I am writing this entry form the Starbucks in Matsue. The same place that was my refuge in the first two weeks I spent living in rural Japan.
I was sent here for training in late August of 2013. Now, I am back, eating at my favorite restaurants, visiting my favorite cafes, and enjoying the city for a second time. I feel the same passionate feeling I recall from last year’s Indian summer. So many sweet evenings in Matsue’s luminously dark nights, walking along the lake towards Starbucks. When I arrived here in August I enjoyed many warm nights, I walked safely along the dark streets, protected from all but my own heart. Wrapping myself in Toni Morrison seductive words and letting myself slowly absorb the new country that was to be my home for the next year. There was so much life to live back then. So many discoveries to make.
Now I am drinking my latte, amusing myself with the thought of being back here, in the place that holds so many good memories. I knew I was living in a pleasant memory. And to think, I can actually order the same drink as I did back in August.
I thought I would never have the chance to experience something so pleasant again, and yet, this night has brought be just as much joy as that time. Perhaps I am still steeping in the sweetness of nostalgia. Or perhaps there is something authentically lovely about Matsue. Last night I went for run around the lake. When I pass over the bridge and peer into the navy waters, I am able to see the ghostly figures of jelly fish in the waters.
As I walk along the streets, spotting the historic wall murals, and jogging along the edges of canals, everything is the same, everything is different.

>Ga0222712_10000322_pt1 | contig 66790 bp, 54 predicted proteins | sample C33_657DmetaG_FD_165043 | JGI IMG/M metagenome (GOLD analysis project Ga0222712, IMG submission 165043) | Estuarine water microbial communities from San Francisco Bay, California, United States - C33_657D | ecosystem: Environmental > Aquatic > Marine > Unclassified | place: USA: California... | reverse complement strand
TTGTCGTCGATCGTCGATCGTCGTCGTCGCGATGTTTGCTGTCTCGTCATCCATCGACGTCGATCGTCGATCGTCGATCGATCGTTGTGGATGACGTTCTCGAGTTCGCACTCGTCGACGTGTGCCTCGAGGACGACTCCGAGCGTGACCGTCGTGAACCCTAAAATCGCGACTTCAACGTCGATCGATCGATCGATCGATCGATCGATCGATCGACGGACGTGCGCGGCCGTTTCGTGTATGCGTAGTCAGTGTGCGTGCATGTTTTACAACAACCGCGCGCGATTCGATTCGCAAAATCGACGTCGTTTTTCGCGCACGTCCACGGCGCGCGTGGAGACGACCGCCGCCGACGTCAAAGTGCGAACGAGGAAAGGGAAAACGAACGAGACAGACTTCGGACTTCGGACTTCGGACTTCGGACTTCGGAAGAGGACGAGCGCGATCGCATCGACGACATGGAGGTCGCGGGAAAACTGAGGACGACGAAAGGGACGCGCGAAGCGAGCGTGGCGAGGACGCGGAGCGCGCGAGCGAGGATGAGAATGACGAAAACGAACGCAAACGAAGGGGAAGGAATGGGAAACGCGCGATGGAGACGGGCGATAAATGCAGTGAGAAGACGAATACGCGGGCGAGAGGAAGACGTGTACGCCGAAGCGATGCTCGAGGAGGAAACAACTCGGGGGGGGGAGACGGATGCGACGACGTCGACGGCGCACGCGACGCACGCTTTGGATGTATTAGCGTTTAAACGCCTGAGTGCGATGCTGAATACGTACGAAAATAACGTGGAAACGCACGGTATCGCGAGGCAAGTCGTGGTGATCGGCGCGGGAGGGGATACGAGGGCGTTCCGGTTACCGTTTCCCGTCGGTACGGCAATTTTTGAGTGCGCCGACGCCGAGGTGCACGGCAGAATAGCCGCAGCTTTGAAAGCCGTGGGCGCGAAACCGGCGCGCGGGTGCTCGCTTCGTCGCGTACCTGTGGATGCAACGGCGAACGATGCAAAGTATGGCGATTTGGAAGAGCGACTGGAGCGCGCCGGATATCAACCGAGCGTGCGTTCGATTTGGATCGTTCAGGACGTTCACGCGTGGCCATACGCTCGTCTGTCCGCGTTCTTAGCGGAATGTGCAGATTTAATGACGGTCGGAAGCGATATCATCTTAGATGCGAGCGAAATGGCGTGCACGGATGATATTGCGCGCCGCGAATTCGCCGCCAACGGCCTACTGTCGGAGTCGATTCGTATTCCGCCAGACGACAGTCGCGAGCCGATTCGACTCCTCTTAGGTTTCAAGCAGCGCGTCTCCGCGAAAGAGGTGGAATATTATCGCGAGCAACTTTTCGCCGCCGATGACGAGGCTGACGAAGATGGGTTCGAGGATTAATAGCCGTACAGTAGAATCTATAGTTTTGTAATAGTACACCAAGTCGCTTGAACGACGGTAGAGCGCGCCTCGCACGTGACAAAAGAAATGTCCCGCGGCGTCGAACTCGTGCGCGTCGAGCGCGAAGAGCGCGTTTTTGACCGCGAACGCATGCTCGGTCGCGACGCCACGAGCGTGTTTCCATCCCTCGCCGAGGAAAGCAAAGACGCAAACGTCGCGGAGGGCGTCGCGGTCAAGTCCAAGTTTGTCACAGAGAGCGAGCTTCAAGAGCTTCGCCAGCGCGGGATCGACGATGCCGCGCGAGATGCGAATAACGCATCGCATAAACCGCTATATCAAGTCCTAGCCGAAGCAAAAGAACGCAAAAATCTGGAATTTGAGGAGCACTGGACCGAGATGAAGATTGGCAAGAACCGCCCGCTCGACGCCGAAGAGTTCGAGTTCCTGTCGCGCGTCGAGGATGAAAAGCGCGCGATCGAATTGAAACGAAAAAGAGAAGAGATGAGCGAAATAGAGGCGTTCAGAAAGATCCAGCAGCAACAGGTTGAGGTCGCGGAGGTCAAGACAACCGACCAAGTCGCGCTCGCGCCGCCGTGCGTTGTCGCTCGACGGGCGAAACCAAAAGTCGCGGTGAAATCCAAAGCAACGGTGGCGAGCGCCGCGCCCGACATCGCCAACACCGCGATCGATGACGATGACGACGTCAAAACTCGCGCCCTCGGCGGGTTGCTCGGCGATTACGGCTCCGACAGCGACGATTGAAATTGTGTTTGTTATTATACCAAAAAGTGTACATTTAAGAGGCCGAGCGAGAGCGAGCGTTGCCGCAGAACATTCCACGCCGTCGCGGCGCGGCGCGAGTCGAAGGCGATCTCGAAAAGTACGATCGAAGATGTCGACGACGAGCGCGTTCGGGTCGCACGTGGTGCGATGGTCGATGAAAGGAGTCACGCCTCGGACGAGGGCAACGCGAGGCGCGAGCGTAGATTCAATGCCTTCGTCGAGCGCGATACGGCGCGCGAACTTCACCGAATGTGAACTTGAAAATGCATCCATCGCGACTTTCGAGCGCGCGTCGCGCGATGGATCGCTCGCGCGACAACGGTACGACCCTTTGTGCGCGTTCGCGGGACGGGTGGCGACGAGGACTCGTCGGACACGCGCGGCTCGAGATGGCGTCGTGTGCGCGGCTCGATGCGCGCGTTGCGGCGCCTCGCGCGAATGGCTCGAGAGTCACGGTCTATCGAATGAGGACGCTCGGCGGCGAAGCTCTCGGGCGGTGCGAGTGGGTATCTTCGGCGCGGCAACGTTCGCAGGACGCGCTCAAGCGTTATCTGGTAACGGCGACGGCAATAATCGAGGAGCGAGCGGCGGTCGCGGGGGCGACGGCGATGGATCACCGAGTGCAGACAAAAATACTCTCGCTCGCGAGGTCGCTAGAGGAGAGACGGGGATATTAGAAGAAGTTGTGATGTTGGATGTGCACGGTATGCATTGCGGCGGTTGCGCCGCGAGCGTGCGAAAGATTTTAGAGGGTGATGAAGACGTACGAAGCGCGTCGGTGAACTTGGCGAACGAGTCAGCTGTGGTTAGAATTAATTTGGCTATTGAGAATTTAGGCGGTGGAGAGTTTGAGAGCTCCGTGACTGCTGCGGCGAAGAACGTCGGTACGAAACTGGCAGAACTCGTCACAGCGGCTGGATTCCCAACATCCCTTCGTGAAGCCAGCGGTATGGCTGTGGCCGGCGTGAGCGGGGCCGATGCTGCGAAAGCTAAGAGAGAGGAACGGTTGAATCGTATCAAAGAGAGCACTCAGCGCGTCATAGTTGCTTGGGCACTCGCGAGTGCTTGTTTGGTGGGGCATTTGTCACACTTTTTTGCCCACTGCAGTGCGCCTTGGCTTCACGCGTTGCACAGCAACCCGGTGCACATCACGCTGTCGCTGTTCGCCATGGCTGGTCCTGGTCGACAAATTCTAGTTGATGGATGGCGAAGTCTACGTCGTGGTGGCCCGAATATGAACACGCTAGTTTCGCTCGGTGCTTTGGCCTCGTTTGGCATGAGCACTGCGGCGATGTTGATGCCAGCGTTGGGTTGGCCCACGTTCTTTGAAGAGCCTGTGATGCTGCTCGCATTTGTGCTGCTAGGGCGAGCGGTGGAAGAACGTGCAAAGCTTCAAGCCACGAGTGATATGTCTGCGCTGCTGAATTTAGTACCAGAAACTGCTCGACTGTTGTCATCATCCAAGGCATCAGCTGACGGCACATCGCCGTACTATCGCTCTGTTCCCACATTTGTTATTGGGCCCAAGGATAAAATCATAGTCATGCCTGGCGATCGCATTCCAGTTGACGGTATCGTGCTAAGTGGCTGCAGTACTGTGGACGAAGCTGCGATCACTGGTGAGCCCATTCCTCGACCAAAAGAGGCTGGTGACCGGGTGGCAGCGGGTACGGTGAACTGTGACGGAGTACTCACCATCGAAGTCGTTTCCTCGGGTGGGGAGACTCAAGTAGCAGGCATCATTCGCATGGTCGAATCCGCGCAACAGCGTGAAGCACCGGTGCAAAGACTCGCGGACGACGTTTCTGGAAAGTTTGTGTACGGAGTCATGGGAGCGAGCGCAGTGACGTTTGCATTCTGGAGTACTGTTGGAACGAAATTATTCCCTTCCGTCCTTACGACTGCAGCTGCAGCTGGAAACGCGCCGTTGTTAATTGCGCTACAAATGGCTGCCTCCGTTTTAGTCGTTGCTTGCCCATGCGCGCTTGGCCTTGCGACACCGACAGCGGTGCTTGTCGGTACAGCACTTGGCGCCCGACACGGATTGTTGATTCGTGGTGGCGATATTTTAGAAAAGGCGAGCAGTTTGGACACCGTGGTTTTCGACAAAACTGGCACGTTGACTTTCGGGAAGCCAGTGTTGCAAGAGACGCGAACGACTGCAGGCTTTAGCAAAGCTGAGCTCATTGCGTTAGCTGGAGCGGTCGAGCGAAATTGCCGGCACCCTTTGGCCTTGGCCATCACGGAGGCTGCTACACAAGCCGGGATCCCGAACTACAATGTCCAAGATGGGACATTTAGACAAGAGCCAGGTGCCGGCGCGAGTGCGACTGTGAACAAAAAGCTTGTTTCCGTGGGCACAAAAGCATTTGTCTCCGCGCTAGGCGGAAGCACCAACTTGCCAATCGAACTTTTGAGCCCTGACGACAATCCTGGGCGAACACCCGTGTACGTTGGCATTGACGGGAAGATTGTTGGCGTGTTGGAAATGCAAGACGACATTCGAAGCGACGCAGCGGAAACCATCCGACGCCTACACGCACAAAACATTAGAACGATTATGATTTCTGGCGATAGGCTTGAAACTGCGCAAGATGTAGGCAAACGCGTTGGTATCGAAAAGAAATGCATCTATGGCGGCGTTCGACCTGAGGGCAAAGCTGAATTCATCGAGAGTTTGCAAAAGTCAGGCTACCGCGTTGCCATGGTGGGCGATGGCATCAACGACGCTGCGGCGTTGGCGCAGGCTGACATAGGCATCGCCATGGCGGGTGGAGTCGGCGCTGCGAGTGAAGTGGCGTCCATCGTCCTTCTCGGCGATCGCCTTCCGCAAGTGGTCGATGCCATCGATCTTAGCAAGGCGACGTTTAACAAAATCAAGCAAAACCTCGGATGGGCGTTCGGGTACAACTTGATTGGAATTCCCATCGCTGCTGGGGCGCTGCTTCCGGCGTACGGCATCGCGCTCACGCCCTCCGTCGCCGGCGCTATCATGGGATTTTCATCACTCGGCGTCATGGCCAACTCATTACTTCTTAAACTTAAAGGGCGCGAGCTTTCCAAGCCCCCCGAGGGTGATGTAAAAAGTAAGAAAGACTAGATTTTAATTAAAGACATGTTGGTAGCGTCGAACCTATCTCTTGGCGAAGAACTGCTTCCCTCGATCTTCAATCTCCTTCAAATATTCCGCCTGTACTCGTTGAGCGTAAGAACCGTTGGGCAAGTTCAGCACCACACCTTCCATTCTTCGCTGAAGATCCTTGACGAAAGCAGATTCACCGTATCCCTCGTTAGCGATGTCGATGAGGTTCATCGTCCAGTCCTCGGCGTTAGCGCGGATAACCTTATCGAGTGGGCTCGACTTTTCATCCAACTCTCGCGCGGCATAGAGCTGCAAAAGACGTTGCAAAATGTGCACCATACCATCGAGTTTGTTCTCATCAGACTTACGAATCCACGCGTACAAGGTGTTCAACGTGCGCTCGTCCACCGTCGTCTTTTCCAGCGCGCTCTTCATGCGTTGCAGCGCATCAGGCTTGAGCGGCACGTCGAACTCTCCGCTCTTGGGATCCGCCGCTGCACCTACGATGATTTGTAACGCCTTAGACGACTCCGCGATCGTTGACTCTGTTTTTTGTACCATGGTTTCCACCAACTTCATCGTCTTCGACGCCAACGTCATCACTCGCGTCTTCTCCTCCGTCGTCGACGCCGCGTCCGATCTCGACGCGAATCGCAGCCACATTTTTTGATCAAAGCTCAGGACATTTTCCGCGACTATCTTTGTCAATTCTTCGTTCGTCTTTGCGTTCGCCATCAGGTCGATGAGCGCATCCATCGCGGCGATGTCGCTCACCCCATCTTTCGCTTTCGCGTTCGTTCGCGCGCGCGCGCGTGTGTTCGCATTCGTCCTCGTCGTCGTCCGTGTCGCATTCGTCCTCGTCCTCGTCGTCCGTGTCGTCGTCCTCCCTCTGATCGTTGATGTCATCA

I am not coming this time. I am going.
After a year of living in Shimane, I leave in two days.
This was a year on enormous gains for me. I did things that I never knew were possible for me. While I enjoyed a sedentary lifestyle in the United States, I began running in Japan. By October, just two months after I arrived, I was able to run 10K in a marathonat an obscure airport in rural Japan. In May I walked over 60K in three daysacross four remote islands in Shimane.
|At the town festival, with mountains in the background|
This year I also saw major progress in traveling. I had the chance to visit some great cities that have sat on my bucket list for too long. Among them are Nagasaki, Kobe, Sapporo, and Okayama. I also had the chance to rediscover some places I had been before. I experienced fun and friendship in Fukuoka, and fell in love with Kyoto, which was once my least-favorite place in Japan. Lastly, I completed my long-time goal of reaching the most northern point in Japan, located in the strangely quaint town of Wakkanai.
My life in rural Japan has forever changed my perspective on Japan as a country. I know it to be a more diverse and complex place that I ever thought. I now have two vivid images of urban and rural Japan, which could not be more different from one another, and yet I must reconcile them into one country.
This year I celebrated my birthday in Japan, for the second time in my life. The first time was my 15th birthday, where I stood atop the Ushiku Daibutsu and wished to return to this amazing country. My second birthday fell on Enna Matsuri, my village’s local festival.
When I arrived last year in August I celebrated Obon, a night of dancing which culminated in a fireworks show. Fireworks also concluded the end of my year in Japan, and as I watched the show from the river, I thought there was no better way to celebrate my birthday.
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